1913, in the capital. While the colonial administration strove to strengthen the educational system, "since religion has not been able to civilize the natives in several centuries, which science has only taken more than ten years" to bring to light. A French doctor who was investigating "malaria prophylaxis" had to take blood samples from children chosen from schools.

This was enough to create a rumor that the settlers were harvesting the blood of the little ones to make powerful talismans. Because of this, the doctor was ordered to stop his experiments. This did not prevent the noise from swelling and becoming a real urban legend in Antananarivo. Not to mention that the use of "ody" was still alive in the capital. A practice frowned upon, but little diverted, by the Protestant and Catholic Church of the time.

Thus was born the legend of "Mpaka rà". A legend that became modern and urban until the 1980s. Especially in rural areas, where the foreigner was sometimes suspected of being a blood taker. This period of "vampirism" is also related to the birth of the legend of "Mpaka fo". According to period testimony, many Malagasy believed that "whites" were great wizards.

An example of a Malagasy amulet, where several materials (iron, wood, etc.) are found.
Yesteryear and today. Seeing the Christian statues and icons, the natives believed that they were the powerful “ody”. Rumor had it that the foreign wizards were taking children's hearts to use it in their evil makeup. A testimony was even reported by a settler, "a native came to his home and offered to kill a child and take his heart to make a talisman".

If the pre-colonial monarchy in turn more or less prohibited and granted the use of "gris-gris", the colonial and racist French administration banned it by highlighting the benefits of civilization and science. . In a way, vain efforts, since when the Malagasy riflemen left for the Great War, a wave of fetishists had come to the outskirts of Antananarivo to equip the Malagasy soldiers with “ody bala”, an anti-bullet fetish.

When the settlers had therefore left, the legend remained. This time, the "white" was replaced by a car with tinted windows, by ferocious people or by chained beasts with red eyes. The political power was even accused of being behind these “thieves of blood and heart”. In the eighties and until the end of the nineties, these rumors were still heard in rural areas, sometimes in towns. The so-called disappearances of unexplained persons and children also maintain these legends. … -origines/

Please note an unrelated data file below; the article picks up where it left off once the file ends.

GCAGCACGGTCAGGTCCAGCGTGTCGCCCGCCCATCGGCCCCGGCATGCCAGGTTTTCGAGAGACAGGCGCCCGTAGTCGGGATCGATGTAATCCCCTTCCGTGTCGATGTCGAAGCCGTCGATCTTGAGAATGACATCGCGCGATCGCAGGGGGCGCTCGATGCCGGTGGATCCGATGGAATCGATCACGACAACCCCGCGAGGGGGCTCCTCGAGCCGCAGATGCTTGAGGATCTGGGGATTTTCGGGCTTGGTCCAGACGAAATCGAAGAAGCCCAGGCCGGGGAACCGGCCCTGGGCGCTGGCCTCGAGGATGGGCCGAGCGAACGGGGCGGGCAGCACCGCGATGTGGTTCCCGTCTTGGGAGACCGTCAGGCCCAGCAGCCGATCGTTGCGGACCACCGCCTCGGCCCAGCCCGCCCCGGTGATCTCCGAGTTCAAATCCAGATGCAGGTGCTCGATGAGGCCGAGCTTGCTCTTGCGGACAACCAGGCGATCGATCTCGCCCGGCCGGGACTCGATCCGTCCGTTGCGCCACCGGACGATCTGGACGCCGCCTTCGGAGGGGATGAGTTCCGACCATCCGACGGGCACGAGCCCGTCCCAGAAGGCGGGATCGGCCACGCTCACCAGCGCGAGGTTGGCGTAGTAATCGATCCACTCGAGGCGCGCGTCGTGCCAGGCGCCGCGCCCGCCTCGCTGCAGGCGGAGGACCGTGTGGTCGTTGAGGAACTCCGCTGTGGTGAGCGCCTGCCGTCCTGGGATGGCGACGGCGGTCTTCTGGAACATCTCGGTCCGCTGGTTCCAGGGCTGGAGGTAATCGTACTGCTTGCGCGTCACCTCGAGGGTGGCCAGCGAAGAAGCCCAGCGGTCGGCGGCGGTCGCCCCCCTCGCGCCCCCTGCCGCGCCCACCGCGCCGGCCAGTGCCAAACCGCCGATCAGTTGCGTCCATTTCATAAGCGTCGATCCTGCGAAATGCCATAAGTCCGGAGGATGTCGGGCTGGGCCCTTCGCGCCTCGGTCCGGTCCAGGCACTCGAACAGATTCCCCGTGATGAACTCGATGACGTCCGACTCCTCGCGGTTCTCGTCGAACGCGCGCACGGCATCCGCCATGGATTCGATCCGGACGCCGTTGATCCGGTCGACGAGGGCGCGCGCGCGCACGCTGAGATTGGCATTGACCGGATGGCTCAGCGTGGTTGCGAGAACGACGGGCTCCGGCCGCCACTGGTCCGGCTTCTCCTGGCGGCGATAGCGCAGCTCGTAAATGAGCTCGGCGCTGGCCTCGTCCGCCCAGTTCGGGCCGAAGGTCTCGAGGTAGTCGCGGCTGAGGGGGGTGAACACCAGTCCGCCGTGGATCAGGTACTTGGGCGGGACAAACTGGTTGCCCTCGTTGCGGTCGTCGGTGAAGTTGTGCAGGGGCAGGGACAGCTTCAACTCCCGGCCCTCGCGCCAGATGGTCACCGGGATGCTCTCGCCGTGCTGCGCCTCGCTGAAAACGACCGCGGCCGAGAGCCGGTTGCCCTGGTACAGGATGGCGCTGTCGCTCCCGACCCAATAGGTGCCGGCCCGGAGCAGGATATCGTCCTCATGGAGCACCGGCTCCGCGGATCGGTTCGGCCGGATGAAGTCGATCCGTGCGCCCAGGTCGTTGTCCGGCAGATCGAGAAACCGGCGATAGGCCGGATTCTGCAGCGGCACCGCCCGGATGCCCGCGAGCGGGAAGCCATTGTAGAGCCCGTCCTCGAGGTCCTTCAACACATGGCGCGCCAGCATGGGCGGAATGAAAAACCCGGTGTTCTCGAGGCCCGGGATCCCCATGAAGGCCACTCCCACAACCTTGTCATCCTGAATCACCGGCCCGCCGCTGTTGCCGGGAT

July 30 was the World Day dedicated to the victims of trafficking, knowing that one of the largest human deportations was the one that affected Africa. The figures speak of more than 40 million forced displaced people (men, women and children) of the great continent from the XV th century or more. These “goods” bought and sold, the historical responsibility of which is still subject to debate between Europeans, Arabs, Africans and internally in the victim countries. These deportations thus created a large drop in the African population, without forgetting the impacts to be suffered several centuries later.With another look, this demographic break would not be foreign to the situation in Africa today. Madagascar was also the lucky child of this commercial wave of “human cattle”. It is a Dutchman named Pieter Van den Broecke who would have been the first instigator of the slave trade in the Big Island. It was in 1642 that his ship docked at "Antongil Bay". The destination of these deported Malagasy was Insulindia and Mauritius. But the numbers, aside from deaths and leaks, aren't that staggering. Between 1641 and 1647, no more than 367 slaves left Madagascar.However, the country already had four "zones of influence", trading posts for all types of goods, even human. The most extensive was held by France, decidedly a nation of slavery for a long time, to name only Colbert, the one who wrote the famous "Black Code", Holland, England and Arab countries. These areas were spread over the western and eastern coasts of the country. This is probably the reason for the hypothesis that the powerful human group Sakalava was not inclined to invest the center. Since the ports had more advantages, and history recalls the great expeditions from the northwest and northeast to control the ports.At that time, to the XVI th and XVII th century, the relationship with the kings of Europeans in these regions was already highly diplomatic, with well codified protocols and trade "win-win". Hence some equally surprising anecdotes such as the establishment of the "kabary" to fix among other things the price of slaves, a kind of open-air purse in the counters of the East; or a deputy called "Lou Lou", speaking English, whose paw had to be greased in order to obtain the favors of the local king in the northwest; or the famous Anthony Seraha, a Malagasy who lived in Lisbon in Portugal for ten years before 1720. He became a trusted man of the emissaries of this kingdom in Madagascar.Intermediaries like Anthony Seraha played an important role in the trade linked to the slave trade. It was through them that the orders passed, the kings also trusted them, while free men, “blacks” according to the writings of the time, were also attracted by this highly coveted role. Since they were rarely "condemned to death" despite the mistakes they made. At the time, royal sanctions in business were mostly final. For example, for a European who complained of not being well received by the king's intendants, they risked capital punishment.